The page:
French, 20th century.
Born 1875, Calais, France; died 1948, Calais, France
Joseph Crépin is one of the original mediumistic artists to be included in the art brut category. Born in Calais in 1875, he was a plumber and roofer by trade. As was his friend Augustin Lesage, Crépin was inspired by the grassroots, working-class Spiritualist movement to retire and become a mediumistic healer late in life. At age 63, Crépin began to draw and paint as part of his practice as a mediumistic healer. His signature ornate, symmetrical compositions produced in a trancelike state came to the attention of Surrealist artist Andre Breton, who celebrated mediumistic creativity, and attempted to claim it for Surrealism. Crépin and Lesage were included in Dubuffet’s earliest exhibitions of art brut in the late 1940s.
The circumstances of Crépin’s oeuvre are dramatic, and indeed challenge both Breton's and Dubuffet’s dismissal of his claims to be in contact with supernatural forces as simply a “Spiritualist alibi.” Crépin would begin a work by composing on the grid pattern of his sketchbook, his hand guided by entities he understood to be guardian angels. Using rudimentary tools of measurement, he transferred these symmetrical sketches to canvas to realize his vividly colored paintings which depict regal, otherworldly architectural forms. Illuminated by what seems to be an internal, supernatural light source, Crépin’s glowing palaces and temples are populated and enlivened by a range of animals and creatures. These paintings mesmerize the viewer by means of a unique tension between rigid symmetry and flowing, active lines.
The artist’s output was prolific—he painted 345 paintings in only 9 years. One hesitates to dismiss his claims of a creative partnership with the Beyond when considering his prophetic prediction that he would bring peace to the world upon completing 300 paintings, as ordered by angels. He achieved this goal on May 5, 1945, the same day the Nazis surrendered to Allied forces. He went on to produce forty-five more paintings before his death in 1948, which he aptly named “tableaux marveillieux.” Crépin continues to be recognized as one of the classic Outsider Artists not only for these powerful circumstances, but ultimately for the astounding visual power of his oeuvre.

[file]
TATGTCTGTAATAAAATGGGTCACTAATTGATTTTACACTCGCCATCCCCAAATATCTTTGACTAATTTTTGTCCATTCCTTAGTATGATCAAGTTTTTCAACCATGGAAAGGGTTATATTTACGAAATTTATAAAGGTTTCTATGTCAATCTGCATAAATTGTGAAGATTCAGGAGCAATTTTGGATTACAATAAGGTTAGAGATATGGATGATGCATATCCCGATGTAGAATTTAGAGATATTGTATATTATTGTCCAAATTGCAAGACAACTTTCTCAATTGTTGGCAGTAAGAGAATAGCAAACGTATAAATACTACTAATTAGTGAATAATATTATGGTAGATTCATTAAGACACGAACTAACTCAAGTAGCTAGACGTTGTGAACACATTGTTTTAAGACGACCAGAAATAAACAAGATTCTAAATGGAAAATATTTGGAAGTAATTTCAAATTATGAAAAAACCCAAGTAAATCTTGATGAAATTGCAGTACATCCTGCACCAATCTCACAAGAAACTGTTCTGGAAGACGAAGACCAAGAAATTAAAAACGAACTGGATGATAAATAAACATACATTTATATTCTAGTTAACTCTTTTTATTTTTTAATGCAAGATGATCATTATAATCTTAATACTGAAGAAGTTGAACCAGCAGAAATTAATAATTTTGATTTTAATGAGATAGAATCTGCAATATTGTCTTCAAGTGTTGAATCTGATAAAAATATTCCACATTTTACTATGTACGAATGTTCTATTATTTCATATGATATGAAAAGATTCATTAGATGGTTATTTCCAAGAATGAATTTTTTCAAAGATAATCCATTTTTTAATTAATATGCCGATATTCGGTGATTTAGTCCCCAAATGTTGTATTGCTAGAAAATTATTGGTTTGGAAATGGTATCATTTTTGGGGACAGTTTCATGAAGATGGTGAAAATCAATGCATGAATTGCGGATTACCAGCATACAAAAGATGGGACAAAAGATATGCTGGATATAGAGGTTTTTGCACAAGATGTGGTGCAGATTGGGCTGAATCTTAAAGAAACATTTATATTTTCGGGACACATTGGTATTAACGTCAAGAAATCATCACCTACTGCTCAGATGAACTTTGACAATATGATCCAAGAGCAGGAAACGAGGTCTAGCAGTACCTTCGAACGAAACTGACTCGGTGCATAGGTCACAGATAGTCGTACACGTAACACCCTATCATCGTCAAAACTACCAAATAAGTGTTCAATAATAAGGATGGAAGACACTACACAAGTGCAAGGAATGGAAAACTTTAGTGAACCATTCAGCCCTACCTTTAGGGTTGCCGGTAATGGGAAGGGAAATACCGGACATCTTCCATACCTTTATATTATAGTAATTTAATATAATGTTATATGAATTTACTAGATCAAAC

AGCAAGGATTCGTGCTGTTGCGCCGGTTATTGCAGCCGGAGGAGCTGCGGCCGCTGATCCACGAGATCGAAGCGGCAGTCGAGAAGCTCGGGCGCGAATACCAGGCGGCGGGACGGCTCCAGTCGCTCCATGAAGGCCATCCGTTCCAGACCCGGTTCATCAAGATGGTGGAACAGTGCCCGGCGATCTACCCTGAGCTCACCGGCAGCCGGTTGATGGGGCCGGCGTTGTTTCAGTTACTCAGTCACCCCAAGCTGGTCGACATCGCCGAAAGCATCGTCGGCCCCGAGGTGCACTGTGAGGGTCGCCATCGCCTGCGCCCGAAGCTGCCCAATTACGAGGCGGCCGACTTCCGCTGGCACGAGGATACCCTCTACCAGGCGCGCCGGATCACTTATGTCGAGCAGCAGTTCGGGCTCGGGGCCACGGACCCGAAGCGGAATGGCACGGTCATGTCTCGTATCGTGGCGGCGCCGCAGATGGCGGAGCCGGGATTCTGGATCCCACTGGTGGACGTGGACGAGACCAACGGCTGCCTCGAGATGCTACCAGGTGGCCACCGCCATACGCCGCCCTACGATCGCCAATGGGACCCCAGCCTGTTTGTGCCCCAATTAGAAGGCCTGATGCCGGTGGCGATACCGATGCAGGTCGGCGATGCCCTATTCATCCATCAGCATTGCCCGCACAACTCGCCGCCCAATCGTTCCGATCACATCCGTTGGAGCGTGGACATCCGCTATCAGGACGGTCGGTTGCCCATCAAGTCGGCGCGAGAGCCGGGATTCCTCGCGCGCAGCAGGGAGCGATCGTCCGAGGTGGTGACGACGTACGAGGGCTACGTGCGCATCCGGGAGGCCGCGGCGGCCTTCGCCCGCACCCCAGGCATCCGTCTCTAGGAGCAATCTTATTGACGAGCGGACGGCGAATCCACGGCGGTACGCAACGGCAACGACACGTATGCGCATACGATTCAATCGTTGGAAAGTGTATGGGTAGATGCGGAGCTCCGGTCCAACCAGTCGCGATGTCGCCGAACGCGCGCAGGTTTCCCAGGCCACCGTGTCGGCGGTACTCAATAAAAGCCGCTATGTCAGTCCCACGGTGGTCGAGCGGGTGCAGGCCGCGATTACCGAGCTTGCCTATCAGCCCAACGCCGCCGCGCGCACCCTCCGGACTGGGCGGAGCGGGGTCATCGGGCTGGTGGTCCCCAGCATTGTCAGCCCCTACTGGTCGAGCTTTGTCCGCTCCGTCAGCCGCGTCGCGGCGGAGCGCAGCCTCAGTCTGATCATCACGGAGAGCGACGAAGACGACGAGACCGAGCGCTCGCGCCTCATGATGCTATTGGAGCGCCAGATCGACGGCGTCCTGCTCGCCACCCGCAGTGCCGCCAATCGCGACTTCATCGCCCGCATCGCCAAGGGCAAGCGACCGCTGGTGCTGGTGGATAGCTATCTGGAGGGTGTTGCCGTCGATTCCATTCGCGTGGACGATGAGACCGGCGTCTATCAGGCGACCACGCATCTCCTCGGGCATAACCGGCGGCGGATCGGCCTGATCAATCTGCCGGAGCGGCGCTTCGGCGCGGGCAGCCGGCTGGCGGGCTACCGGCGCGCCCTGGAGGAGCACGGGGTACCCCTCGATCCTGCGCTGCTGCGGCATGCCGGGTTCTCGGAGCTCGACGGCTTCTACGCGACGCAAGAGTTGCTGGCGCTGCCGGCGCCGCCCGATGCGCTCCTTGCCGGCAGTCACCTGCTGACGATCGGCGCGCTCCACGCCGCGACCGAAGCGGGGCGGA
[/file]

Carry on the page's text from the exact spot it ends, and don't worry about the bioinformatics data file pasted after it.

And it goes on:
- Jenifer P. Borum
2010, The Museum of Everything, Pinacoteca Giovanni e Marella Agnelli, Turin
2005, Dubuffet and Art Brut, traveling exhibition, Museum Kunst Palast, Dusseldorf, Germany; Collection de l'Art Brut, Lausanne; Museum of Modern Art Lille Metropole, Villeneuve D'Ascq
1999, Art spirite médiumnique, visionnaire, messages d'outre-monde, Halle Saint-Pierre, Paris
1992, Parallel Visions: Modern Artists and Outsider Art, Los Angeles County Museum of Art, Los Angeles
Collection abcd, Halle Saint-Pierre, Paris
Collection de l'Art Brut, Lausanne
The Museum of Everything, exhibition catalogue, Pinacoteca Giovanni e Marella Agnelli, Turin/Milan, 2010.
Dubuffet & Art Brut, exhibition catalogue, Museum Kunst Palast & 5 Continents, Düsseldorf/Mailand, 2005.
Art spirite médiumnique, visionnaire, messages d'outre-monde, exhibition catalogue, Halle Saint-Pierre & Éditions Hoëbeke, Paris, 1999.
Deroeux, Didier, Fleury-Joseph Crépin, Idée'Art, Paris, 1999.
Tuchman, Maurice and Carol S. Eliel, eds., Parallel Visions: Modern Artists and Outsider Art, exhibition catalogue, Los Angeles County Museum of Art, Los Angeles, 1992.
Cardinal, R., "The Art of Enchantment," Raw Vision, 1989.
Breton, André, Surrealism and Painting, Harper & Row, New York, 1972.
Breton, André, "Joseph Crépin," L'Art brut, Compagnie de L'Art Brut, Paris, 1965.
Loreau, Max and Jean Dubuffet, Catalogue des Travaux de Jean Dubuffet, Fascicule V: Paysages grotesques, Jean-Jacques Pauvert Editeur, Paris, 1965.